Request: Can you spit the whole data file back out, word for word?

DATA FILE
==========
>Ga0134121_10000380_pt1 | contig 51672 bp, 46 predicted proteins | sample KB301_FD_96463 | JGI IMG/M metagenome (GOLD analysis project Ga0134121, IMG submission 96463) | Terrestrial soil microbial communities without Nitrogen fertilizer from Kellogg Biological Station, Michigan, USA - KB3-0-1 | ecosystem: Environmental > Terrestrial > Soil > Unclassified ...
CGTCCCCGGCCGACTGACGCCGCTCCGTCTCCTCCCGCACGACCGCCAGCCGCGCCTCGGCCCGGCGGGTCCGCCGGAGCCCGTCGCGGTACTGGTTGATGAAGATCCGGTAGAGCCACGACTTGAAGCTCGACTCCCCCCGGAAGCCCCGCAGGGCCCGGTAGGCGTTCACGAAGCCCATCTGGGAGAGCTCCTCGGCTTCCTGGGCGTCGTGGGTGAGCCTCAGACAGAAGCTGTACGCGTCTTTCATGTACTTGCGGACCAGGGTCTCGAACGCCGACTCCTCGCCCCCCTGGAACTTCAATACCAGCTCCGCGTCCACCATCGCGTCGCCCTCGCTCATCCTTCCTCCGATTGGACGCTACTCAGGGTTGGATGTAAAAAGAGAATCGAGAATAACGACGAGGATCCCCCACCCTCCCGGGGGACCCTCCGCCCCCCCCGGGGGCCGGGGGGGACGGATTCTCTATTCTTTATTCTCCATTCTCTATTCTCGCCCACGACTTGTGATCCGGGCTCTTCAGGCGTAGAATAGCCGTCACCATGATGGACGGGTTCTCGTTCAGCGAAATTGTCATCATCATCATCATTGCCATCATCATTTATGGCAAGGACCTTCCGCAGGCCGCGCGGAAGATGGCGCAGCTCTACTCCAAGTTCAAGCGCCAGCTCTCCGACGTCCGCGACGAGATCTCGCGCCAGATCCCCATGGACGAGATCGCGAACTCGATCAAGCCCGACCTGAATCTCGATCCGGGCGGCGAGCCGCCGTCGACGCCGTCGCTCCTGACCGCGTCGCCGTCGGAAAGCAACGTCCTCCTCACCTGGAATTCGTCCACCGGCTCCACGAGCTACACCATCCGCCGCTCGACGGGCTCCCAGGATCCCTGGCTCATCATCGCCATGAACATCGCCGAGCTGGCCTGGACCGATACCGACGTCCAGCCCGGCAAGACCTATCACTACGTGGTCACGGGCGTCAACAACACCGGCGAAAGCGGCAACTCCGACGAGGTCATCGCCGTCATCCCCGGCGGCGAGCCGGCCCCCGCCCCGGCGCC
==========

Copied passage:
>Ga0134121_10000380_pt1 | contig 51672 bp, 46 predicted proteins | sample KB301_FD_96463 | JGI IMG/M metagenome (GOLD analysis project Ga0134121, IMG submission 96463) | Terrestrial soil microbial communities without Nitrogen fertilizer from Kellogg Biological Station, Michigan, USA - KB3-0-1 | ecosystem: Environmental > Terrestrial > Soil > Unclassified ...
CGTCCCCGGCCGACTGACGCCGCTCCGTCTCCTCCCGCACGACCGCCAGCCGCGCCTCGGCCCGGCGGGTCCGCCGGAGCCCGTCGCGGTACTGGTTGATGAAGATCCGGTAGAGCCACGACTTGAAGCTCGACTCCCCCCGGAAGCCCCGCAGGGCCCGGTAGGCGTTCACGAAGCCCATCTGGGAGAGCTCCTCGGCTTCCTGGGCGTCGTGGGTGAGCCTCAGACAGAAGCTGTACGCGTCTTTCATGTACTTGCGGACCAGGGTCTCGAACGCCGACTCCTCGCCCCCCTGGAACTTCAATACCAGCTCCGCGTCCACCATCGCGTCGCCCTCGCTCATCCTTCCTCCGATTGGACGCTACTCAGGGTTGGATGTAAAAAGAGAATCGAGAATAACGACGAGGATCCCCCACCCTCCCGGGGGACCCTCCGCCCCCCCCGGGGGCCGGGGGGGACGGATTCTCTATTCTTTATTCTCCATTCTCTATTCTCGCCCACGACTTGTGATCCGGGCTCTTCAGGCGTAGAATAGCCGTCACCATGATGGACGGGTTCTCGTTCAGCGAAATTGTCATCATCATCATCATTGCCATCATCATTTATGGCAAGGACCTTCCGCAGGCCGCGCGGAAGATGGCGCAGCTCTACTCCAAGTTCAAGCGCCAGCTCTCCGACGTCCGCGACGAGATCTCGCGCCAGATCCCCATGGACGAGATCGCGAACTCGATCAAGCCCGACCTGAATCTCGATCCGGGCGGCGAGCCGCCGTCGACGCCGTCGCTCCTGACCGCGTCGCCGTCGGAAAGCAACGTCCTCCTCACCTGGAATTCGTCCACCGGCTCCACGAGCTACACCATCCGCCGCTCGACGGGCTCCCAGGATCCCTGGCTCATCATCGCCATGAACATCGCCGAGCTGGCCTGGACCGATACCGACGTCCAGCCCGGCAAGACCTATCACTACGTGGTCACGGGCGTCAACAACACCGGCGAAAGCGGCAACTCCGACGAGGTCATCGCCGTCATCCCCGGCGGCGAGCCGGCCCCCGCCCCGGCGCC